A third embodiment 400 of the self-contained RF transmitter is shown in FIG. 5, Here a direct physical connection 402 extends through a non-bioreactive case 405, and allows connection to an external power supply (not shown) to charge a battery 420 in parallel. Battery 420 in turn drives RF oscillator 450. As in the embodiment of FIG. 4., the capacity of battery 420 is chosen to be sufficient to drive the oscillator for the time that the RF transmitter is in use within the subject. The radiofrequency signal generated by oscillator 450 is conducted in series to a transmit coil 460 which is tuned and matched to the desired radiofrequency by a parallel capacitor 470 and a series capacitor 480. A switching means 407 may be employed in the same manner, and to perform a similar function, as switching means 307 in the embodiment of FIG. 4.
The self-contained invasive assemblies of the present invention can be used with invasive devices as described above or they can be used advantageously as implants. Implants incorporating the invasive assemblies of the present invention can be placed Within the heart wall during surgery. Motion of the myocardium can then be monitored without X-rays whenever needed.
Self-contained invasive assemblies can be incorporated into any device which is to be followed with an RF tracing system. These include, but are not limited to biopsy needles, endoscopes, laparoscopes, catheters, guide wires, surgical devices, therapeutic devices and three-dimensional pointing devices. In the embodiments of the current invention employing an energy storage device, the device may be either a capacitor or a battery.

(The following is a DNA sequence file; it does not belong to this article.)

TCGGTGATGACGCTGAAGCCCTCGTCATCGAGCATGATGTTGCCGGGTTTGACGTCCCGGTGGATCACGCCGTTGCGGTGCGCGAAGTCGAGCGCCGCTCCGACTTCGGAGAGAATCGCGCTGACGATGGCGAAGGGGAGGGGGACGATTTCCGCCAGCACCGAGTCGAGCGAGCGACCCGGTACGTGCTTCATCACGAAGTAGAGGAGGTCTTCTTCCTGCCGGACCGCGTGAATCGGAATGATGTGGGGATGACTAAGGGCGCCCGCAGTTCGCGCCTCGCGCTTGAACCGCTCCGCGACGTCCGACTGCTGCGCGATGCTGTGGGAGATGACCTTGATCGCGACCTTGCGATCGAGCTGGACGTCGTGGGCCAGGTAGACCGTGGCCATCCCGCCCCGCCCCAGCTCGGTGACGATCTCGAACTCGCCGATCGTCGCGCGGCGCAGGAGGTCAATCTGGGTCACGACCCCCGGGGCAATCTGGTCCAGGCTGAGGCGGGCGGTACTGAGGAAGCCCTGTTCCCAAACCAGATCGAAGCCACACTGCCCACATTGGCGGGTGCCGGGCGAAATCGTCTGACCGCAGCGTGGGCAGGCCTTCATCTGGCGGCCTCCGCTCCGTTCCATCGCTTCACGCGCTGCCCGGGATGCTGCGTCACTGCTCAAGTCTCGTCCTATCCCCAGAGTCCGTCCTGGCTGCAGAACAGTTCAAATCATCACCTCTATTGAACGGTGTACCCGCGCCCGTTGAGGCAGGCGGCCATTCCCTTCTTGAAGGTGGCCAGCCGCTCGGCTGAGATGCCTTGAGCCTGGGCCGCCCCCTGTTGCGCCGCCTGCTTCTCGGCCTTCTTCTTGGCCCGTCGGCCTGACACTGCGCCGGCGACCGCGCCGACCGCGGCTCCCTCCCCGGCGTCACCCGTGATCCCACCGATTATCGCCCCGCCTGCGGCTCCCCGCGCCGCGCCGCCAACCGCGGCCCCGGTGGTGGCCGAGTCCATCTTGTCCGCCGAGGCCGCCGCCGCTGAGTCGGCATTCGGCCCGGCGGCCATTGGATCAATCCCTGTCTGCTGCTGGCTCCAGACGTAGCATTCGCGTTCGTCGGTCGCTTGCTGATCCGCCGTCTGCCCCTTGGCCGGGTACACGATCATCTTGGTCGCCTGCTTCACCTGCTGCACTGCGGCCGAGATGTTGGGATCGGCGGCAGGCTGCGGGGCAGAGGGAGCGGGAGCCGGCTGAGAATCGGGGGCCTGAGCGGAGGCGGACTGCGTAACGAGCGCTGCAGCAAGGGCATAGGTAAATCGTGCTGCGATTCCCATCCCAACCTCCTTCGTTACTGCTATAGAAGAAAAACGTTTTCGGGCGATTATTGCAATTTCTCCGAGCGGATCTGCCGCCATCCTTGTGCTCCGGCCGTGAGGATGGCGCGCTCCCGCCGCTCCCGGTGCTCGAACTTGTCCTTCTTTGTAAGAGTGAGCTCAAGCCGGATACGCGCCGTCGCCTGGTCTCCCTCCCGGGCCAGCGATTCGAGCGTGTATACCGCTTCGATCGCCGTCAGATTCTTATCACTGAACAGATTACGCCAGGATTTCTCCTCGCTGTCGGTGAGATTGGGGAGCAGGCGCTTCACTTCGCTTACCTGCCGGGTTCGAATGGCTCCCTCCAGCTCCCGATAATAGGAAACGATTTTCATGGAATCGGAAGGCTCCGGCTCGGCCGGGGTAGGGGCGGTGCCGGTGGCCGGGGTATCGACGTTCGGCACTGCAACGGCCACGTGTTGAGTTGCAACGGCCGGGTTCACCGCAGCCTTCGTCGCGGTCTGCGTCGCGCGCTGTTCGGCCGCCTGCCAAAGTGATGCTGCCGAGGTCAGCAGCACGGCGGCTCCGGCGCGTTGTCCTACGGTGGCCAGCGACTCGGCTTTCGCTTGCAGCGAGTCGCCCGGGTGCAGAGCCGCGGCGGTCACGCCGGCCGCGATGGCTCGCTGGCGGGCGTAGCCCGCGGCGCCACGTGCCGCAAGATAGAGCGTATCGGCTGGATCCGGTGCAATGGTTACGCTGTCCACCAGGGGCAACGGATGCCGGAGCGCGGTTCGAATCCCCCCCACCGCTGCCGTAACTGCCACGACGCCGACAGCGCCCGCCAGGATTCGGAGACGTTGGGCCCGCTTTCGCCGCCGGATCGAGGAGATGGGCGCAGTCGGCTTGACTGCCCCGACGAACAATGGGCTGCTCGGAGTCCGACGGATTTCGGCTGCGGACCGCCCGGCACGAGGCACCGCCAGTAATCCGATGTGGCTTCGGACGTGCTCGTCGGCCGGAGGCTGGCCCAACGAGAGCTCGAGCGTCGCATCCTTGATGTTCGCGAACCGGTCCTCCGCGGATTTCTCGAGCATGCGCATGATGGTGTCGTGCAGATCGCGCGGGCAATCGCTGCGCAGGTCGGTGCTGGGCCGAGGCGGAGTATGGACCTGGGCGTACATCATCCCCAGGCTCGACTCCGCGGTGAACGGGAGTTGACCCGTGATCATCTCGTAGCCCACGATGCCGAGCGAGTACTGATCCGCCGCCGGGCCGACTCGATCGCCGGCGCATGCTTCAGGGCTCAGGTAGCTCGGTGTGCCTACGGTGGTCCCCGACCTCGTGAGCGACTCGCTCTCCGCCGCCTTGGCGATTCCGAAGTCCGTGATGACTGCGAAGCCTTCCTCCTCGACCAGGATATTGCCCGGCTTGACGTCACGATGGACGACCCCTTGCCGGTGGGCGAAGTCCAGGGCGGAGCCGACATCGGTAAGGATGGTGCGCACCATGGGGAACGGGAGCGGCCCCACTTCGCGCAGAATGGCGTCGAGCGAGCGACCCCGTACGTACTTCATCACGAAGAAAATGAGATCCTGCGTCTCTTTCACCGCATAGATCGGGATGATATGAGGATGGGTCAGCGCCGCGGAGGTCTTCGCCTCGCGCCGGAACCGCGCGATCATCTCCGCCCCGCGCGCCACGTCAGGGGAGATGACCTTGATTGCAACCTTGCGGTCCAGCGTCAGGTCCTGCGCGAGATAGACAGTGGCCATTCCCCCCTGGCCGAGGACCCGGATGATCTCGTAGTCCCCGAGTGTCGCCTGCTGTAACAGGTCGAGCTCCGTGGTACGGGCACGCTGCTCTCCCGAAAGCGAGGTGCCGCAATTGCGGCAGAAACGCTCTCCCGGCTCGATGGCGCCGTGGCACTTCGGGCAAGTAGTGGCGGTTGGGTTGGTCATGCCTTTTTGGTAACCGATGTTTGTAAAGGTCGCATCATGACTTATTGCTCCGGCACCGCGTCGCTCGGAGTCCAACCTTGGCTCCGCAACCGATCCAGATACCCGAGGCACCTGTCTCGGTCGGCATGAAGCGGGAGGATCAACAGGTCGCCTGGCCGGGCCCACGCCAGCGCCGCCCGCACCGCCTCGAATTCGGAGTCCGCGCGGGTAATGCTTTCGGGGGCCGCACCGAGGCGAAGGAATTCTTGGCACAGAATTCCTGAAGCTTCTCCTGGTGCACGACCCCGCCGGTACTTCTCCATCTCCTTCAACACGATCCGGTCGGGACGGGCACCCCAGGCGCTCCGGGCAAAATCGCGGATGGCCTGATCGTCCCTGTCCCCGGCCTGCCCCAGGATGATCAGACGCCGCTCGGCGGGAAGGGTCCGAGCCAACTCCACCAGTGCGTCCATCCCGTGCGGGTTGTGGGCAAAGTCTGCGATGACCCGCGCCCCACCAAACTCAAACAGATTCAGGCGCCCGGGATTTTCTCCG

While several presently preferred embodiments of the novel self-contained RF invasive devices have been described in detail herein, many modifications and variations will now become apparent to those skilled in the art. It is, therefore, to be understood that the appended claims are intended to cover all such modifications and variations as fall within the true spirit of the invention.
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|U.S. Classification||600/424, 128/899, 600/425, 340/539.12, 340/539.13, 340/8.1|
|International Classification||G01V3/12, A61B5/06|
|Cooperative Classification||A61B5/06, A61B5/07, G01V3/12, A61B2560/0214|
|European Classification||A61B5/06, G01V3/12|
|Mar 5, 1999||SULP||Surcharge for late payment|
|Mar 5, 1999||FPAY||Fee payment|
Year of fee payment: 4
|Mar 16, 1999||REMI||Maintenance fee reminder mailed|
|Dec 17, 2002||FPAY||Fee payment|
Year of fee payment: 8
|Sep 21, 2006||FPAY||Fee payment|
Year of fee payment: 12